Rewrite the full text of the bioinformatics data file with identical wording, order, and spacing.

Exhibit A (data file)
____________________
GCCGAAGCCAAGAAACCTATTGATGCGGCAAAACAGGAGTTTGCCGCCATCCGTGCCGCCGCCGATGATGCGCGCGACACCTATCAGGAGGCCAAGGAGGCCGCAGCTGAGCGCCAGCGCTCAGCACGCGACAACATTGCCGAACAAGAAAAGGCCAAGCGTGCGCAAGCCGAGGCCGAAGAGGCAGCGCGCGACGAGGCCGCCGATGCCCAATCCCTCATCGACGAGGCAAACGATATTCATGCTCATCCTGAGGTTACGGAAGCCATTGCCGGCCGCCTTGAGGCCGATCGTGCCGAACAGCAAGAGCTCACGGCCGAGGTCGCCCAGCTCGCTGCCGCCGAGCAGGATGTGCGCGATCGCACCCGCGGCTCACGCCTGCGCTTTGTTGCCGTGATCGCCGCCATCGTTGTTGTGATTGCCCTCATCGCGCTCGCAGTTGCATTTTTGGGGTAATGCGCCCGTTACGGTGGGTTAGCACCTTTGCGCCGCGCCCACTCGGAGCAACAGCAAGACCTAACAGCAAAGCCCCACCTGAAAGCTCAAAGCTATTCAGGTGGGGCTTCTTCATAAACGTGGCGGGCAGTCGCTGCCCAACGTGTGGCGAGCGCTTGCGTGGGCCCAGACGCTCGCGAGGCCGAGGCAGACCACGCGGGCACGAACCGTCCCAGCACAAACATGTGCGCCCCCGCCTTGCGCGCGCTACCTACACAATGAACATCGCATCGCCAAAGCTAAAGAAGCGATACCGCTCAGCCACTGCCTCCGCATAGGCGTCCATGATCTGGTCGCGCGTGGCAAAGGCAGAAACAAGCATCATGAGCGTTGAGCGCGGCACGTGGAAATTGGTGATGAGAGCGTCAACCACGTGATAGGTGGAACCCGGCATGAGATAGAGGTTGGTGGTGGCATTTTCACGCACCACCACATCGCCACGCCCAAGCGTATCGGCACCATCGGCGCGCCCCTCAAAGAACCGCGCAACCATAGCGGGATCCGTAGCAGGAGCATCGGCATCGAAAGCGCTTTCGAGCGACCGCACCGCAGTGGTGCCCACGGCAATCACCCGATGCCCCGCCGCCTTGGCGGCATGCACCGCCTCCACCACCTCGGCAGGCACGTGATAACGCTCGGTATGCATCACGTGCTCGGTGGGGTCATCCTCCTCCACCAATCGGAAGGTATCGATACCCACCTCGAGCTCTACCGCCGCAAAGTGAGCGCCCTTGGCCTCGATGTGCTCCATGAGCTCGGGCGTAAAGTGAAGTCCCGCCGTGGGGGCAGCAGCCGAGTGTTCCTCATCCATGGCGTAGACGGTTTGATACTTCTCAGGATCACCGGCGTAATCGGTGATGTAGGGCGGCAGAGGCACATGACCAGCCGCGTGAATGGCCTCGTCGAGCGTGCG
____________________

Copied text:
GCCGAAGCCAAGAAACCTATTGATGCGGCAAAACAGGAGTTTGCCGCCATCCGTGCCGCCGCCGATGATGCGCGCGACACCTATCAGGAGGCCAAGGAGGCCGCAGCTGAGCGCCAGCGCTCAGCACGCGACAACATTGCCGAACAAGAAAAGGCCAAGCGTGCGCAAGCCGAGGCCGAAGAGGCAGCGCGCGACGAGGCCGCCGATGCCCAATCCCTCATCGACGAGGCAAACGATATTCATGCTCATCCTGAGGTTACGGAAGCCATTGCCGGCCGCCTTGAGGCCGATCGTGCCGAACAGCAAGAGCTCACGGCCGAGGTCGCCCAGCTCGCTGCCGCCGAGCAGGATGTGCGCGATCGCACCCGCGGCTCACGCCTGCGCTTTGTTGCCGTGATCGCCGCCATCGTTGTTGTGATTGCCCTCATCGCGCTCGCAGTTGCATTTTTGGGGTAATGCGCCCGTTACGGTGGGTTAGCACCTTTGCGCCGCGCCCACTCGGAGCAACAGCAAGACCTAACAGCAAAGCCCCACCTGAAAGCTCAAAGCTATTCAGGTGGGGCTTCTTCATAAACGTGGCGGGCAGTCGCTGCCCAACGTGTGGCGAGCGCTTGCGTGGGCCCAGACGCTCGCGAGGCCGAGGCAGACCACGCGGGCACGAACCGTCCCAGCACAAACATGTGCGCCCCCGCCTTGCGCGCGCTACCTACACAATGAACATCGCATCGCCAAAGCTAAAGAAGCGATACCGCTCAGCCACTGCCTCCGCATAGGCGTCCATGATCTGGTCGCGCGTGGCAAAGGCAGAAACAAGCATCATGAGCGTTGAGCGCGGCACGTGGAAATTGGTGATGAGAGCGTCAACCACGTGATAGGTGGAACCCGGCATGAGATAGAGGTTGGTGGTGGCATTTTCACGCACCACCACATCGCCACGCCCAAGCGTATCGGCACCATCGGCGCGCCCCTCAAAGAACCGCGCAACCATAGCGGGATCCGTAGCAGGAGCATCGGCATCGAAAGCGCTTTCGAGCGACCGCACCGCAGTGGTGCCCACGGCAATCACCCGATGCCCCGCCGCCTTGGCGGCATGCACCGCCTCCACCACCTCGGCAGGCACGTGATAACGCTCGGTATGCATCACGTGCTCGGTGGGGTCATCCTCCTCCACCAATCGGAAGGTATCGATACCCACCTCGAGCTCTACCGCCGCAAAGTGAGCGCCCTTGGCCTCGATGTGCTCCATGAGCTCGGGCGTAAAGTGAAGTCCCGCCGTGGGGGCAGCAGCCGAGTGTTCCTCATCCATGGCGTAGACGGTTTGATACTTCTCAGGATCACCGGCGTAATCGGTGATGTAGGGCGGCAGAGGCACATGACCAGCCGCGTGAATGGCCTCGTCGAGCGTGCG